FILM: Oscar Live Action Shorts
Review by Pete Mason
The Oscars are only a week away now, and while the popular categories for Acting, Directing and Writing may have simple name-recognition, there are a dozen or more over-looked categories, both on the film and technical sides of the annual awards. The Oscar Short Films are one of those categories and showcase incredible talent among unknown filmmakers. Fortunately, Albany’s Spectrum 8 Theatres give a screen to these rarely seen films, both the live action and animated short films.
I went to see the Live Action films once again this year, and the five films are an array of talent, stories and settings, with two films rising above the others. Ranging in length from seven to thirty minutes in length, and divided by interviews and insight from Oscar-nominated directors for feature length and short films, including last years winner for “Curfew,” Shawn Christensen, these films tell a story in a succinct manner and can leave an impact in only a short period of time.
Alfred is a young child with a terminal disease and confined to a hospital bed for the rest of his days. A custodian, Enzo, sees the look of despair and emptiness in this boy’s eyes and creates Helium, a world where he will travel to in his sleep. Visiting the boy and building upon the story helps Alfred find something to look forward to, with an ending that will bring you to tears. (Denmark, directed by Anders Walter and Kim Magnusson)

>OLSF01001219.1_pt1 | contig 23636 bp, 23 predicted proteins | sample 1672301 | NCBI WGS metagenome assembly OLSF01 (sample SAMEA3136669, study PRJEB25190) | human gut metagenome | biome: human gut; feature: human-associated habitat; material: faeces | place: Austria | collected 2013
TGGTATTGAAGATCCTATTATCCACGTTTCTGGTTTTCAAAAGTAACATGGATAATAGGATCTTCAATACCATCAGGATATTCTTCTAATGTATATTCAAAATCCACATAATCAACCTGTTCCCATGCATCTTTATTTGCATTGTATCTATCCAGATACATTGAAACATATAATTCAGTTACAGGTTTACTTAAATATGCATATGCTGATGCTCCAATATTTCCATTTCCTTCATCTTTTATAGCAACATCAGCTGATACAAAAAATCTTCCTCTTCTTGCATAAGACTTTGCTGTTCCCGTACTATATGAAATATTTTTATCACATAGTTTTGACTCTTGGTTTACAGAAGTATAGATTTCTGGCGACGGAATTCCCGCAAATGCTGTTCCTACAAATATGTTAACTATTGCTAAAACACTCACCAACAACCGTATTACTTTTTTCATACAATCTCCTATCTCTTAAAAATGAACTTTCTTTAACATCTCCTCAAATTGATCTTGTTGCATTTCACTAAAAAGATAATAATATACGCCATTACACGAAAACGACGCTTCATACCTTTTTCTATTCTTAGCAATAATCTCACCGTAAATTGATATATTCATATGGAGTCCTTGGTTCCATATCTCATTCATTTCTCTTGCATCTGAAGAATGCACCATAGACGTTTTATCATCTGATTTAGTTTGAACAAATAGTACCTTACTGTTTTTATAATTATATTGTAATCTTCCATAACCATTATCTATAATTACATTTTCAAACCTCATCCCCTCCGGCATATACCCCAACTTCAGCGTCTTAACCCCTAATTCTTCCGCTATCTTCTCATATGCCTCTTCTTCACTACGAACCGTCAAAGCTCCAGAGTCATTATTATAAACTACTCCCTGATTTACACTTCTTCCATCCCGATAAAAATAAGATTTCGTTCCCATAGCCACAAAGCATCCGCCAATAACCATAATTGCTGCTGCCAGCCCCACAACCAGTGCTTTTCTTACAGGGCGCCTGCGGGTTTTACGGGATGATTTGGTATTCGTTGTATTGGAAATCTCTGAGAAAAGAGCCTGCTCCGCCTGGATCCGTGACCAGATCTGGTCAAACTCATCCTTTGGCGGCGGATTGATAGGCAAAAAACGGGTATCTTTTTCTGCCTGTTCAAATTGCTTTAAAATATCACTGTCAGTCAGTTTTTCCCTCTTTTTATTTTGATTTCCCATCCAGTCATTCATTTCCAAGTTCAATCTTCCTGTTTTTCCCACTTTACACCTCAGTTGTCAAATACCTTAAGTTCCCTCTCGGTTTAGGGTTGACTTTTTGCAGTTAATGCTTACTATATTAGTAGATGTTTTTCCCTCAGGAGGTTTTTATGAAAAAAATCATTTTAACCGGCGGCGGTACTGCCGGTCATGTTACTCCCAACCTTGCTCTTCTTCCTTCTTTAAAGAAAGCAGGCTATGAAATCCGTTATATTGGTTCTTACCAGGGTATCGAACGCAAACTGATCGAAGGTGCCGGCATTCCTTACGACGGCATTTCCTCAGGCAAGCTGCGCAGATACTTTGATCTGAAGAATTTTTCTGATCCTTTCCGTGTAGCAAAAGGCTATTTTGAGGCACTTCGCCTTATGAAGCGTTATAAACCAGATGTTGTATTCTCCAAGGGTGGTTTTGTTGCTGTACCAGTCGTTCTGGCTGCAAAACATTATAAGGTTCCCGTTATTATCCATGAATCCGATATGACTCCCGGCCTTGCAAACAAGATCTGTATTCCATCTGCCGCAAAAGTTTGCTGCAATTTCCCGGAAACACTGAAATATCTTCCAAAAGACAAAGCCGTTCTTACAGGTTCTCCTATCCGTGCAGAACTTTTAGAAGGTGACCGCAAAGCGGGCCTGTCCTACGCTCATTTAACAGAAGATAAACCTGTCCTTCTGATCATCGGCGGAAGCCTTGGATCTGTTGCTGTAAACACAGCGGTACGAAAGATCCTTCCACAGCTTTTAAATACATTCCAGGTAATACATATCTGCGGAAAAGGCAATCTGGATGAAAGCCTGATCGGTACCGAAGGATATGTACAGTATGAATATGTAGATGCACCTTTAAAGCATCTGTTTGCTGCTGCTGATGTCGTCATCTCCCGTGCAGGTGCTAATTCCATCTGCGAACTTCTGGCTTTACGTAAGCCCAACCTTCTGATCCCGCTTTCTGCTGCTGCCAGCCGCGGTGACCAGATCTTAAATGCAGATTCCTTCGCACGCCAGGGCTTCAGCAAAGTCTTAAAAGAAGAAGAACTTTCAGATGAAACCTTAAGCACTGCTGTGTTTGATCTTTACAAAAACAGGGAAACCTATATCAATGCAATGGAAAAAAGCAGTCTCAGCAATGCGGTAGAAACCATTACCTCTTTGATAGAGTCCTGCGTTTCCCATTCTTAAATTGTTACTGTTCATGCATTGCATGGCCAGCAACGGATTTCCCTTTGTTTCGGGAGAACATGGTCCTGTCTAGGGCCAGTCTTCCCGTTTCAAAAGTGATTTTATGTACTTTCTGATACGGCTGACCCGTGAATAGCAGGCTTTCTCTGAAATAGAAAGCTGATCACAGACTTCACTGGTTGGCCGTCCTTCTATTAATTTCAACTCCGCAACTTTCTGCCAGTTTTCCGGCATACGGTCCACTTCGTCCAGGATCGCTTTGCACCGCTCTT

The only movie with an actor some might recognize (Martin Freeman of “The Hobbit”), Voorman is an inmate in a prison where his fellow inmates have taken to worshipping him like a god. Freeman is a psychiatrist brought in to see if he can be committed to an asylum and taken off the warden’s hands. This dark comedy’s god takes immense pleasure in the human condition, leading to a twisted ending. (England, directed by Mark Gill and Baldwin Li)
A tense tale of Miriam and her two children who are plotting their hurried escape from her abusive husband and set in a supermarket is edge-of-your-seat stress leading up to the final frame. With the final straw broken, but Miriam resolute, she enlists the support of her co-workers and supervisors to help her get out of town with time working against them. Her husband shows up at the market amid her harrowing escape. (France, directed by Xavier Legrand and Alexandre Gavras)
The tension from the previous film is put to shame with this film set in Africa, following a team of doctors who run into a camp of child soldiers. Calmly talking their way past two boys holding machine guns (and no more than 10 years old), a stand-in for Joseph Kony takes the three doctors hostage, accusing them of trying to kidnap child soldiers. Brought to a camp and chained up, the doctors are surrounded by gun-wielding children, one who shoots too soon and sets in motion a gun battle between the child soldier and the army. (Spain, directed by Esteban Crespo)
This quick, seven-minute comedy of errors involves a wife waking up late and rushing to get to a wedding with her husband and kids, regularly beckoning the title question. Funny and worth a viewing, although the story and ending was predictable from the outset. (Finland, directed by Selma Vilhunen and Kirsikka Saari)
Go see these unrated films before the Oscars on Sunday evening (March 2). “That Wasn’t Me” is likely to win the Academy Award for Best Short Live Action Film, while “The Voorman Problem” could upset.